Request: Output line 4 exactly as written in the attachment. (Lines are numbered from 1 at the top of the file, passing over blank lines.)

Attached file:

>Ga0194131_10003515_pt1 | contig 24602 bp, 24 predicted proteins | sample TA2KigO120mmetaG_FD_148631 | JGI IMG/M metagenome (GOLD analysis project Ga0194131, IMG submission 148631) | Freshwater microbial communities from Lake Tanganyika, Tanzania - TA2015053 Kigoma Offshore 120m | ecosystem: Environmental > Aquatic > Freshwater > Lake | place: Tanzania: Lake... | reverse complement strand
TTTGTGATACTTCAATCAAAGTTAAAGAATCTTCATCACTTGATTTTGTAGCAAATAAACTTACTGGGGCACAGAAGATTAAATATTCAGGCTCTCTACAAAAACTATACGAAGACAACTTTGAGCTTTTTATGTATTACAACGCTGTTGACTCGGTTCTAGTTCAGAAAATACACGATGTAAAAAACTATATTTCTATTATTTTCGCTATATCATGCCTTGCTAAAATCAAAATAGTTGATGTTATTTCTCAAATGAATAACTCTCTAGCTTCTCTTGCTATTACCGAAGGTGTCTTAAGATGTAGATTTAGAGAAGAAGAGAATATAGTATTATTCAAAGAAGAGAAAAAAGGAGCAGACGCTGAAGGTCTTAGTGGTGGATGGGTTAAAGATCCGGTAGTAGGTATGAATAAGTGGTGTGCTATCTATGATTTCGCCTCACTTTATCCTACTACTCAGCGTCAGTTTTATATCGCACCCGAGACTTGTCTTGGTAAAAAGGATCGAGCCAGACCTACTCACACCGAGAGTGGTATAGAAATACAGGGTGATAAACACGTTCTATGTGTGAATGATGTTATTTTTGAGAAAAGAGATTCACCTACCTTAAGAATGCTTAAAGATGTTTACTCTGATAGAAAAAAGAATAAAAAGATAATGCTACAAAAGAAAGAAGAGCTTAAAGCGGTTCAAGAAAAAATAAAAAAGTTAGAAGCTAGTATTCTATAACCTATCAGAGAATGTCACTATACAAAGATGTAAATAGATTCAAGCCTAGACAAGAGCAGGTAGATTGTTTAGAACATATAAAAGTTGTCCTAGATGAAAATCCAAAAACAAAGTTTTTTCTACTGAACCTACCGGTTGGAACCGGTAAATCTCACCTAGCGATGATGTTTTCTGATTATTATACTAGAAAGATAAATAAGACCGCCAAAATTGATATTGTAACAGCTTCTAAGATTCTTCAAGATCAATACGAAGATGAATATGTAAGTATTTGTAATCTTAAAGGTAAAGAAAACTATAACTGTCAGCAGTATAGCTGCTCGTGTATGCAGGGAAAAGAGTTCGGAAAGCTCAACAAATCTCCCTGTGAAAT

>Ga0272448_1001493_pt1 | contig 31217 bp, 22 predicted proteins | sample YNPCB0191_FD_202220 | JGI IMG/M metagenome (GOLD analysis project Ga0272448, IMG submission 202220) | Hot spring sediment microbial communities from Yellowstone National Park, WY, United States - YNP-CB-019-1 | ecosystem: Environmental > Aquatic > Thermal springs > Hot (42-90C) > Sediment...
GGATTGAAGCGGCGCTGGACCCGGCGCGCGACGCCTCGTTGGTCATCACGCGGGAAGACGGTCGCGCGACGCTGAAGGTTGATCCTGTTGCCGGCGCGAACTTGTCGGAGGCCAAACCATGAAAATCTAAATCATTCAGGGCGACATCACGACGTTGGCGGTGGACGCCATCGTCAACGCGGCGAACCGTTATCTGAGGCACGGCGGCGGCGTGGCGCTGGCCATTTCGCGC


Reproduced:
GGATTGAAGCGGCGCTGGACCCGGCGCGCGACGCCTCGTTGGTCATCACGCGGGAAGACGGTCGCGCGACGCTGAAGGTTGATCCTGTTGCCGGCGCGAACTTGTCGGAGGCCAAACCATGAAAATCTAAATCATTCAGGGCGACATCACGACGTTGGCGGTGGACGCCATCGTCAACGCGGCGAACCGTTATCTGAGGCACGGCGGCGGCGTGGCGCTGGCCATTTCGCGC